The right behaviour in bad weather
There’s a storm and you are on the bike. The question is what to do in such a situation? Isolate the tires? Is the metal frame of the bike attract lightning? Or on the contrary, does it even divert lightning? Question after question, and the Eurobike team have the answers.
A metal bike does not attract lightning, but the metal has a conductive effect. Unlike a car, a bike is not a Faraday cage. Unfortunately, the rubber tires do not protect you. Therefore: as soon as a thunderstorm begins, keep at least 10m away from the bike. If lightning actually strikes, it spreads across the floor and you could be injured.
Measure the distance of the thunderstorm: It is important to count the seconds between lightning and thunder. Divide the number by three to get the distance of the thunderstorm in kilometres. Why is this so? Quite simply: the sound propagates at a speed of 333 metres per second, i.e. around one kilometre in three seconds.
The best shelters during thunderstorms are reinforced concrete houses or bridges. These act as lightning rods and you will be safe. If you are cycling in open terrain, quickly move away from the bike and look for the lowest point. There you should take a protective posture: arms over your head, crouch down and wait. Please avoid freestanding trees in the forest! The same applies in the forest as in an open area: search for a point as deep as possible.
Cycling technique in rainy weather
It depends on the technology. Braking is significantly reduced in the rain. Therefore, especially when cycling downhill, make sure to brake both brakes dry with repeated short pulls. The full braking force can be achieved this way. First, to avoid the wheels locking, the front and rear brakes should be pulled simultaneously. Secondly, it is advisable to use the brakes in a metered manner.
As already explained, you should also rethink the steering in bad weather. In addition to throttling the pace before a curve, it is important to cycle with foresight. Whether dense fog, a slippery road or large puddles – in rainy weather you should exercise caution when cycling.
5 tops for cycling in bad weather
- If in doubt, always pack rain protection. Functional clothing is also easy to store and can really protect you when it pours.
- Waterproof overshoes not only ensure comfortably warm feet, they also protect against wetness and fight the cold.
- A new bike is good and beautiful, but you should be particularly careful with new bike tires. They can be very slippery at first and should definitely be tried out in good weather.
- Pay attention to the road surface! Rain and street dust as well as mossy forest floor can have slippery spots – there’s a risk of falling!
- Even though there’s water all around you – don’t forget to hydrate. Because even when water is falling from above, the body loses fluid through physical exertion. And you should replace it sufficiently.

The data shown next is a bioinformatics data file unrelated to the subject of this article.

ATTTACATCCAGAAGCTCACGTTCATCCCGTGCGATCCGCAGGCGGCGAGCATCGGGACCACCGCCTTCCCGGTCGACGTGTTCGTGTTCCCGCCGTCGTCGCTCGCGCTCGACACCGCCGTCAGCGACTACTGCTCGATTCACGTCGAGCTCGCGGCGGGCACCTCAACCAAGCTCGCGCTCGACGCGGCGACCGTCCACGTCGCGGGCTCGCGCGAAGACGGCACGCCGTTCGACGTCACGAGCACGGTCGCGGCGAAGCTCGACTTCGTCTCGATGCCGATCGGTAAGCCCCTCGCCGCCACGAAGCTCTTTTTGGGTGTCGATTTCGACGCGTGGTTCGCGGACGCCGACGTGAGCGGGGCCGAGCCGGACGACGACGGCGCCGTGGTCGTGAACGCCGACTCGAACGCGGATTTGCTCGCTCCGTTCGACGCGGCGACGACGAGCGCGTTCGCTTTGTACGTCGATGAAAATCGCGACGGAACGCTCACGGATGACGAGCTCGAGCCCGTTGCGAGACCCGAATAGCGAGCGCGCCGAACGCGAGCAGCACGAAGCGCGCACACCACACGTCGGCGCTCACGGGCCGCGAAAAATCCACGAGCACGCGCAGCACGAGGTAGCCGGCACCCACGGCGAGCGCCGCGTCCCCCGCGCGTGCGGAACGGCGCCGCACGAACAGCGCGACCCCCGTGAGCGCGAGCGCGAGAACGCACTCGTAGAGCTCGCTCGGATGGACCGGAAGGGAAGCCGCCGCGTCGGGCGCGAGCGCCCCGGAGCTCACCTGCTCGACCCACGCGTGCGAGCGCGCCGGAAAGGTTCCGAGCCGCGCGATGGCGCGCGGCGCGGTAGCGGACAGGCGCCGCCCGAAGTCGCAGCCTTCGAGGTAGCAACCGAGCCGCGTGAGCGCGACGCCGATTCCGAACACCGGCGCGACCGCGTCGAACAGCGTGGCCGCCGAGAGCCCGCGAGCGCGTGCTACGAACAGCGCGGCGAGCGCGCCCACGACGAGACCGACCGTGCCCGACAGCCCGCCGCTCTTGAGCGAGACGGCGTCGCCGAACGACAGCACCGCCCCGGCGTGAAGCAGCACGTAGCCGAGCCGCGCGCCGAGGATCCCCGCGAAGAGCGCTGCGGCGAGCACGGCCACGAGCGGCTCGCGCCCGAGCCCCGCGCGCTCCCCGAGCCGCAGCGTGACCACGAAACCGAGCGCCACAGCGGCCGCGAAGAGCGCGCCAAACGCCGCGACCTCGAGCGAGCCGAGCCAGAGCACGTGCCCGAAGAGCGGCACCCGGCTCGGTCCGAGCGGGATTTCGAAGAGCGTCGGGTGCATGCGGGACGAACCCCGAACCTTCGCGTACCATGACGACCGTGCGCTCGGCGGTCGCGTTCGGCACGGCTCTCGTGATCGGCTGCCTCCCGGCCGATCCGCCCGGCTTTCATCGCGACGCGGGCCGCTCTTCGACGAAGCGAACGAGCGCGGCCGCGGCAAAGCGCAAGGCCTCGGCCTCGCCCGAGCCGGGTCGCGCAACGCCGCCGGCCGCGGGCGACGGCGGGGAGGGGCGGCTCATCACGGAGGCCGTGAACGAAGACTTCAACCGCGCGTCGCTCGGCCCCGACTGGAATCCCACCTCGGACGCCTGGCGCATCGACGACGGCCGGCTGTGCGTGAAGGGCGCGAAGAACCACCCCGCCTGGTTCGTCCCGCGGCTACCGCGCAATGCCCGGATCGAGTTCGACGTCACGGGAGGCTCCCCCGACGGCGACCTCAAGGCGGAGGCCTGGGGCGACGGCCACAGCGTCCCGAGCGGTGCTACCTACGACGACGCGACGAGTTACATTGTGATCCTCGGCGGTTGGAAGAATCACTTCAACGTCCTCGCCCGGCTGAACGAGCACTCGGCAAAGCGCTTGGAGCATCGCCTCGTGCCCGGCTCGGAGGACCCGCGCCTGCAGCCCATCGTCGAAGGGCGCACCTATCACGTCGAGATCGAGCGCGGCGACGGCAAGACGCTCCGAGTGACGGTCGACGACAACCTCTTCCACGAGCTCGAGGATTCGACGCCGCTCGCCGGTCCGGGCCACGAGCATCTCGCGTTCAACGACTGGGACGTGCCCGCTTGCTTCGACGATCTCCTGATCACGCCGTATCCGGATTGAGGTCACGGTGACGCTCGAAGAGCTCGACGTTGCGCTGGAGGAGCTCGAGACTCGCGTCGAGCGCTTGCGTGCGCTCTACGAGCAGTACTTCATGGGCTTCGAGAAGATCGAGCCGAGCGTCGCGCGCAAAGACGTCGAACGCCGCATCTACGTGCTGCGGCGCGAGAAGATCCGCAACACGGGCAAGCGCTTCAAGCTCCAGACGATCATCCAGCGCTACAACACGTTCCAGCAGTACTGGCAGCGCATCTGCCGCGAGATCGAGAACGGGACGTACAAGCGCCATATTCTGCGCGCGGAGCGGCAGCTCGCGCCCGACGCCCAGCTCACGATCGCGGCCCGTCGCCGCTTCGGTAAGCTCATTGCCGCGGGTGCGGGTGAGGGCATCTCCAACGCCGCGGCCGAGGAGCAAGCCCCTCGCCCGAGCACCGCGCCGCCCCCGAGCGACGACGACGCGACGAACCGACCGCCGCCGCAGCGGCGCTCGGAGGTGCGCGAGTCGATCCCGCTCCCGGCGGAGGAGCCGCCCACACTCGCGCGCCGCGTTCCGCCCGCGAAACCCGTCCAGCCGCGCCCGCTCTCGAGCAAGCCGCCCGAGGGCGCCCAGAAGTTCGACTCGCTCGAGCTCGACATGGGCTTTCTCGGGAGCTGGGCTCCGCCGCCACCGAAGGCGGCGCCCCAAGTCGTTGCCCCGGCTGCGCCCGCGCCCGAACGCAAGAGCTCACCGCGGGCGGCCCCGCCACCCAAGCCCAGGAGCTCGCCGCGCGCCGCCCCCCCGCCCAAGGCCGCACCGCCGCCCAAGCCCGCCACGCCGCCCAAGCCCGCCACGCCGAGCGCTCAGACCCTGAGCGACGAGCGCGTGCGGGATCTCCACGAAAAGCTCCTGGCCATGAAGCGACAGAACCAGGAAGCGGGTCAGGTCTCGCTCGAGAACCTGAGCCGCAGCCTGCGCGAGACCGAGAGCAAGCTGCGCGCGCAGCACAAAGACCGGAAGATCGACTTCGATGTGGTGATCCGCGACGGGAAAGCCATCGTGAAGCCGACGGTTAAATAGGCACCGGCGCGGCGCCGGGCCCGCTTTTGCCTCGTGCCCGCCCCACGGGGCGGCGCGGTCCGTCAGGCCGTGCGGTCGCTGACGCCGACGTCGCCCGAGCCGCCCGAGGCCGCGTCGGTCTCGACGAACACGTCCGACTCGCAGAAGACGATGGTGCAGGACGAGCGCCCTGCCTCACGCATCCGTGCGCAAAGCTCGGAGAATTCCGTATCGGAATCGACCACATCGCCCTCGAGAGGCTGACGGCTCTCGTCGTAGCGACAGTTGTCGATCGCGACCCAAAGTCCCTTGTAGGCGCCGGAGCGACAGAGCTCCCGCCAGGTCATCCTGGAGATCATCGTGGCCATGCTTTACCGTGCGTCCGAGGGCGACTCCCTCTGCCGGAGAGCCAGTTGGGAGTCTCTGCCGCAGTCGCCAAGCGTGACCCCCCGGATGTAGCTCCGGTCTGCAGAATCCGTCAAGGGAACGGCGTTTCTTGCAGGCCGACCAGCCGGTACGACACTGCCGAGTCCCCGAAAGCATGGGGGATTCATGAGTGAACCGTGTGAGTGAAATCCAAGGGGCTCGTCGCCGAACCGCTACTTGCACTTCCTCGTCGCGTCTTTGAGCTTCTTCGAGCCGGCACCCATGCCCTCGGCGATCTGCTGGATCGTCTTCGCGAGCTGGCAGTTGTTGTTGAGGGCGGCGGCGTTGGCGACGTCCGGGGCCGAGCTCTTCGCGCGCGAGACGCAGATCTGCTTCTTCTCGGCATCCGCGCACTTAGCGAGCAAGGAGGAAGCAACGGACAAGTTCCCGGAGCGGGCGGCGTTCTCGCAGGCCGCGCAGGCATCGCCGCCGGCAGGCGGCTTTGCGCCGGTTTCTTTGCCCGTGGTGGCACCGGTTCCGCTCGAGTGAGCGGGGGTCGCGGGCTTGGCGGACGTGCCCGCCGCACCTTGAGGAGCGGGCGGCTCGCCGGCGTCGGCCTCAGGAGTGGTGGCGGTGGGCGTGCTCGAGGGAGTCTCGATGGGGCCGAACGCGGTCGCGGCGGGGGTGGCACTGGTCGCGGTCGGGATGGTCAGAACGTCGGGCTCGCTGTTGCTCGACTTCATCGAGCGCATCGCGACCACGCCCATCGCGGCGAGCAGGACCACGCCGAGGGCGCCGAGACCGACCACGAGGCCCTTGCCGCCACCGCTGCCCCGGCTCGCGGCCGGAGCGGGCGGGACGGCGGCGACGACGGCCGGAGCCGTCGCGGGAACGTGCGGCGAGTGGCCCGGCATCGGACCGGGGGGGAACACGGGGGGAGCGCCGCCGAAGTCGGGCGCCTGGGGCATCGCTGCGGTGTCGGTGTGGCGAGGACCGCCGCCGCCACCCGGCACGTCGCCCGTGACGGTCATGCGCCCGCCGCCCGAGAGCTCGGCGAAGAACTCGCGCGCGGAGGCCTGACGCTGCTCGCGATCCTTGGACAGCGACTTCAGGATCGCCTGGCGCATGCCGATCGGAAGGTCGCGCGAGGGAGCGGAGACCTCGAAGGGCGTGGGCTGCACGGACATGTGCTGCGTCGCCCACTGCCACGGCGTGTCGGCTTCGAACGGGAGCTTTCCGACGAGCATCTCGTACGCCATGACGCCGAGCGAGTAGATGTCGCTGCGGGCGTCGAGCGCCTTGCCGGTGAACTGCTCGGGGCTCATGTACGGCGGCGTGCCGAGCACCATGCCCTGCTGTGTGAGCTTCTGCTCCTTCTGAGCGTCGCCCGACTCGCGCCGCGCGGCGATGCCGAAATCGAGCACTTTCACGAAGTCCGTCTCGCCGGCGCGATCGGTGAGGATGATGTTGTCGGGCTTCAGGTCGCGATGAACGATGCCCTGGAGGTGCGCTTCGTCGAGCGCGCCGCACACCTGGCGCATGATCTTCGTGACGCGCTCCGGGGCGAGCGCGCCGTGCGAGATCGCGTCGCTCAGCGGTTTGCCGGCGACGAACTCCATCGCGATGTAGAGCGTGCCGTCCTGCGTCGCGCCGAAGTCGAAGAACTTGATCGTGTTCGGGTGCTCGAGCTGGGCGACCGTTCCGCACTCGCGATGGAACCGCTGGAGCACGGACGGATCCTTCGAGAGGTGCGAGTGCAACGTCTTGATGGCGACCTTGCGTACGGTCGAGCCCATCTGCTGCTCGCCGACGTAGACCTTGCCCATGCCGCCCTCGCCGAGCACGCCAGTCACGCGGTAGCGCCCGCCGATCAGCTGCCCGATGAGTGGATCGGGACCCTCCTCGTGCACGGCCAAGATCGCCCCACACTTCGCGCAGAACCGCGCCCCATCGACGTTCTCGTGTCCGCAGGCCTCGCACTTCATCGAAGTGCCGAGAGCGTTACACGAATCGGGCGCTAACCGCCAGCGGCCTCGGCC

What clouds tell you…
If you are able to interpret the language of the clouds you have a clear advantage. For then rain and wind have no chance to spoil your cycling tour unexpectedly.
Clouds in all altitudes:
- Nimbostratus clouds: typically grey rain- or snow clouds, which appear dark underneath.
- Cumulus clouds: dense, radiant white water-clouds, dark underneath. They feature clear boundaries. If they form around midday and dissolve in the evening, it remains sunny. However if they appear in the morning or in the evening, the weather often gets worse.
- Cumulonimbus clouds: large, thick cumulus clouds hulking up. They are known as the classic thunderstorm clouds.
High clouds: 5 to 13 kilometres
- Cirrus- or feathery clouds: thin, fuzzy clouds consisting of ice crystals, quite often announce a warm front with rain.
- Cirrocumulus clouds: white, thin ice crystal-clouds, often promising a mighty thunderstorm.
- Cirrostratus clouds: usually cover the entire sky and shroud the sun like a veil. 36 hours later you can expect rain.
Medium height clouds: 2 to 7 kilometres
- Altocumulus- or fleecy clouds: white or grey wave-like clouds consisting of little droplets of water, indicating consistent weather conditions.
- Altostratus clouds: clouds expanding over a wide reach and getting thicker, so that you are unable to see the sun. They bring heavy rain or snowfalls.
Low clouds: up to 2 kilometres
- Stratocumuli: thick grey or white stratus clouds, where the sky partly filters through. They indicate improved weather conditions and cooling.
- Stratus clouds: form a consistent grey layer and announce bad weather.
How to understand weather charts correctly
Again and again we are confronted with weather charts. No matter whether in newspapers, on the internet or as part of the news. A few words regarding weather charts will help you interpret them.
- Air pressure: the weight of air exerted onto the surface ground. It is measured in pascal.
- Isobars: these lines represent places with the same air pressure.
- High: also known as an area of high pressure or anticyclone. Cold air falls and increases pressure onto the ground. The weather tends to get clearer.
- Low: cold, heavy bodies of air encounter warm, light air at the weather front. This process creates overcast sky, wet and cold weather or wind. An area of low pressure by the way is also called a depression or cyclone.
Stay continuously informed via Weather-Apps
An informative weather-app which allows you to always keep an eye on latest current weather conditions is for instance the one on weather-forecast.com With the aid of this app you stay continuously informed on worldwide weather news. You receive ‘current user weather forecasts’ every two hours and a preview for the next 48 hours. That way your cycling tour is guaranteed not to be cancelled, but can be planned for a sunny day.